Long ago, I recall someone suggesting that diplomacy is "letting others have it your way." (I forget who said it.) As I read Bruck's holograph (it's more than a portrait) of Lew Wasserman, I was reminded of that observation. According to her account, Wasserman had a special talent for achieving his objectives while preserving cordial relationships with a wide and diverse range of potential antagonists. For example, with the heads of various studios with whom he aggressively negotiated on behalf of MCA's clients; with James Hoffa from whose union Wasserman hired 15,000 members; and with other talent agents after MCA became a major producer of films and television programs. As I completed reading this book, I felt gratitude for the brilliant presentation of the material about Wasserman but I was also favorably impressed by Bruck's demonstration of skills which we normally associate with a cultural anthropologist. As we all know, "Hollywood" is far less significant (if significant at all) as a place than it is as a state-of-mind. Bruck appropriately establishes Wasserman as the gravitational center of her book but she also probes deeply into basic sources of power and influence within the evolving culture of the entertainment industry, sources which remain long after Wasserman was no longer actively involved. For me, the entertainment value of Bruck's book is derived much less from the glitz and glamor of stardom of "Tinseltown" than it does from her examination of all manner of business issues, relationships, and conflicts. It is impossible to understand who Wasserman was and to appreciate what he achieved without correlating his personality and career with the history, economics, art, politics, and psychology of the empire over which he reigned for so many years. Bruck makes such correlations with consummate precision while preserving, throughout her examination of Wasserman ("a shark you almost had to admire as he circled you") the nuances of his multi-dimensional humanity.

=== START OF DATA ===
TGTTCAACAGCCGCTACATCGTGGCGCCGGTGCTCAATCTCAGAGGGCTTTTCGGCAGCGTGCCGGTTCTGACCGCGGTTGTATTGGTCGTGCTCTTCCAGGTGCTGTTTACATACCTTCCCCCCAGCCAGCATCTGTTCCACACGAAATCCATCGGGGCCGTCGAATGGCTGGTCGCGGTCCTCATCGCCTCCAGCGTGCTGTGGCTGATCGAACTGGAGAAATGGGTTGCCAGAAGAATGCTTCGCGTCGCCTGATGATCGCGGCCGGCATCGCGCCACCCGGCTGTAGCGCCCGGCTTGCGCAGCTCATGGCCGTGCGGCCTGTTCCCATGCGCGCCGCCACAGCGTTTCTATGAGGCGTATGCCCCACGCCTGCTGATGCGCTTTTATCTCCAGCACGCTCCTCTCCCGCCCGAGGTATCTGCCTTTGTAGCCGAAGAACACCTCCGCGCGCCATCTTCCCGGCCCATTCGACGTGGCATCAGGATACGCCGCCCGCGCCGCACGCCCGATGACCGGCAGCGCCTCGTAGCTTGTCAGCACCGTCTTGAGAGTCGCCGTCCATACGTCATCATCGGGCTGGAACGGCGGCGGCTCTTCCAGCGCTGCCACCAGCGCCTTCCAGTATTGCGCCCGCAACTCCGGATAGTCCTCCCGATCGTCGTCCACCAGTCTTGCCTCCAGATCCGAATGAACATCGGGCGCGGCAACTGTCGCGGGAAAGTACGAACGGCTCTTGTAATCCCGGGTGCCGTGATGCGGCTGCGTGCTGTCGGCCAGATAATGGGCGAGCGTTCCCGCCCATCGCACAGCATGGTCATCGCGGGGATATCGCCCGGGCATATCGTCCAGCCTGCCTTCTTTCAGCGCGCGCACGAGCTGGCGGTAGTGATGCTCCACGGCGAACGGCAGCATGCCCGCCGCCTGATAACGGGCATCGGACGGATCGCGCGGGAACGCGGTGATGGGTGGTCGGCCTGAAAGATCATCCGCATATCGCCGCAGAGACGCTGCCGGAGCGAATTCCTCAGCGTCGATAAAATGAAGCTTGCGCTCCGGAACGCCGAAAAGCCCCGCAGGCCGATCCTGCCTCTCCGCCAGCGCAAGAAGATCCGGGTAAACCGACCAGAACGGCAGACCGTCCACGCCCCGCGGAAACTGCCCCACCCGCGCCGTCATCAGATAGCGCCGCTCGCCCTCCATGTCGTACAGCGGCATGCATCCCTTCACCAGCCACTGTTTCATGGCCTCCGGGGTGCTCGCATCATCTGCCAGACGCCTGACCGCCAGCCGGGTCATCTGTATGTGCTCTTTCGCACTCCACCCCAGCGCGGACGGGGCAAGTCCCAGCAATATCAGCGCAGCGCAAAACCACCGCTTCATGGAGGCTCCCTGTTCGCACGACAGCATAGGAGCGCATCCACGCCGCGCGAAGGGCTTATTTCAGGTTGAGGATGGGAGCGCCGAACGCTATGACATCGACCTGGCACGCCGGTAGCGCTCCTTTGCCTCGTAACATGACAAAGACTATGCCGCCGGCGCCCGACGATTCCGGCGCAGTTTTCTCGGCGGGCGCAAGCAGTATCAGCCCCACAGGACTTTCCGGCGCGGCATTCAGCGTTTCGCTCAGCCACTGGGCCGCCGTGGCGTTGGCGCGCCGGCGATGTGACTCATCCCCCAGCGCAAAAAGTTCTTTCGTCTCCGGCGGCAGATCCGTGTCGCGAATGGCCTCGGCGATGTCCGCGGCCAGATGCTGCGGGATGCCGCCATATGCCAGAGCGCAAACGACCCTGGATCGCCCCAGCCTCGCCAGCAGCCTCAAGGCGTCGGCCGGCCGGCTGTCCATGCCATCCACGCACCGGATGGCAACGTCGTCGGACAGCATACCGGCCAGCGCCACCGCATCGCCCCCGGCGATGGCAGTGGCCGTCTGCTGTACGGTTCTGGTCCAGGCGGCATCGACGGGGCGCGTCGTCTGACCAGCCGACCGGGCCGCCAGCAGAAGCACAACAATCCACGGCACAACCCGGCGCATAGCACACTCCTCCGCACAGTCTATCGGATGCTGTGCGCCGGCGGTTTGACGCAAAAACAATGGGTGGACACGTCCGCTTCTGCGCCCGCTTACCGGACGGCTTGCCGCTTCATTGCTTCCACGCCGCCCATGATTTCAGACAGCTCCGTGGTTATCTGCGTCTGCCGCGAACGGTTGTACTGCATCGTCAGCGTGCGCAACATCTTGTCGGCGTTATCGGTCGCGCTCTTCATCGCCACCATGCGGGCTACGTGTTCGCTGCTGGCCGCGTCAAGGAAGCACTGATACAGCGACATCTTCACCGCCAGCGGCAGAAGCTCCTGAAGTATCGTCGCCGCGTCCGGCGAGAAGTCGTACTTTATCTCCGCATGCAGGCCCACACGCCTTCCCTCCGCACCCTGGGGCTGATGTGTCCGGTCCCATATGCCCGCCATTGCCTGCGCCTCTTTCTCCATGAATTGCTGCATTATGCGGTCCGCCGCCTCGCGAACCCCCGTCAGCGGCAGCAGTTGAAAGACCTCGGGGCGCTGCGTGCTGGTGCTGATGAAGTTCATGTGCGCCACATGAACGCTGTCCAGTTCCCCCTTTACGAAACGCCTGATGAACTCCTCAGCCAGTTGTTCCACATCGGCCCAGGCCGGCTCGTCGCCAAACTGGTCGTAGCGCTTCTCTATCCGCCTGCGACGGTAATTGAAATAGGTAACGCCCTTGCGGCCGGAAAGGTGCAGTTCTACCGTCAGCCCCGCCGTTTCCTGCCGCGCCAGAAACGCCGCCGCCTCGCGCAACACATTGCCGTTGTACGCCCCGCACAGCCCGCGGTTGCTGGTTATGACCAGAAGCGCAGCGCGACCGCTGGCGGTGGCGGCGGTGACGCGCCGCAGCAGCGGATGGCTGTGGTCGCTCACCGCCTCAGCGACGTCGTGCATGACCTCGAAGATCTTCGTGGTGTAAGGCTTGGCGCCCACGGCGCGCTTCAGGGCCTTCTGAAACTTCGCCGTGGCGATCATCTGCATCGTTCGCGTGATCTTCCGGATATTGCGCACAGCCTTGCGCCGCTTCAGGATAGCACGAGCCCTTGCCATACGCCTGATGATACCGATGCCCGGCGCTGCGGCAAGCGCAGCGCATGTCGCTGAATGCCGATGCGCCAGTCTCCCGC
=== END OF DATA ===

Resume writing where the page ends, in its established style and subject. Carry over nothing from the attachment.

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5 of 5 people found the following review helpful
on July 22, 2003
When Lew Wasserman was growing up in his native Cleveland the Horatio Alger books were popular. They traced the rise of often penniless young men to the high pinnacles of economic and social power. I do not know if Wasserman read any of these stories in his boyhood, but he certainly ended up living them.